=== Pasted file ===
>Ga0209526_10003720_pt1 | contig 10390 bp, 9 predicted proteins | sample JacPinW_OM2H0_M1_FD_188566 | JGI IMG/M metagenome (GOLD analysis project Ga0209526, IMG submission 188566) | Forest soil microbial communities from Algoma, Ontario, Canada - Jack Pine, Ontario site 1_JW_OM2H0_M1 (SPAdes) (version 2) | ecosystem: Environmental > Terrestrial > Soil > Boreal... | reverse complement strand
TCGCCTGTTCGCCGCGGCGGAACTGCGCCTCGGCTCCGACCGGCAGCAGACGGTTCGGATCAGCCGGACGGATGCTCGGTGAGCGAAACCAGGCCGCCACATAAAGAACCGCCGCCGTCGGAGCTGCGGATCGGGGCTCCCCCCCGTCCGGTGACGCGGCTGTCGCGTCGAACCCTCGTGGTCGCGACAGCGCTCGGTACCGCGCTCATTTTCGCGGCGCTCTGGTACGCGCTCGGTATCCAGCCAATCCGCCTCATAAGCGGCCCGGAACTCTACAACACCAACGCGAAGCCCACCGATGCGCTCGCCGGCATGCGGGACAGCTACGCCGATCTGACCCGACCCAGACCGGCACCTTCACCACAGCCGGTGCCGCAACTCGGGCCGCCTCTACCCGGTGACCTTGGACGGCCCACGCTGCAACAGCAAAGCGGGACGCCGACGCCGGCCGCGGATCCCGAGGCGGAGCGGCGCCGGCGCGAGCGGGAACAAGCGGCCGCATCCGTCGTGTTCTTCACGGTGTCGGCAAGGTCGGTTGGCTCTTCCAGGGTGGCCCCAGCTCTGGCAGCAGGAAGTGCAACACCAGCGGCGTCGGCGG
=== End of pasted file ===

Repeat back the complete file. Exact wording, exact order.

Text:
>Ga0209526_10003720_pt1 | contig 10390 bp, 9 predicted proteins | sample JacPinW_OM2H0_M1_FD_188566 | JGI IMG/M metagenome (GOLD analysis project Ga0209526, IMG submission 188566) | Forest soil microbial communities from Algoma, Ontario, Canada - Jack Pine, Ontario site 1_JW_OM2H0_M1 (SPAdes) (version 2) | ecosystem: Environmental > Terrestrial > Soil > Boreal... | reverse complement strand
TCGCCTGTTCGCCGCGGCGGAACTGCGCCTCGGCTCCGACCGGCAGCAGACGGTTCGGATCAGCCGGACGGATGCTCGGTGAGCGAAACCAGGCCGCCACATAAAGAACCGCCGCCGTCGGAGCTGCGGATCGGGGCTCCCCCCCGTCCGGTGACGCGGCTGTCGCGTCGAACCCTCGTGGTCGCGACAGCGCTCGGTACCGCGCTCATTTTCGCGGCGCTCTGGTACGCGCTCGGTATCCAGCCAATCCGCCTCATAAGCGGCCCGGAACTCTACAACACCAACGCGAAGCCCACCGATGCGCTCGCCGGCATGCGGGACAGCTACGCCGATCTGACCCGACCCAGACCGGCACCTTCACCACAGCCGGTGCCGCAACTCGGGCCGCCTCTACCCGGTGACCTTGGACGGCCCACGCTGCAACAGCAAAGCGGGACGCCGACGCCGGCCGCGGATCCCGAGGCGGAGCGGCGCCGGCGCGAGCGGGAACAAGCGGCCGCATCCGTCGTGTTCTTCACGGTGTCGGCAAGGTCGGTTGGCTCTTCCAGGGTGGCCCCAGCTCTGGCAGCAGGAAGTGCAACACCAGCGGCGTCGGCGG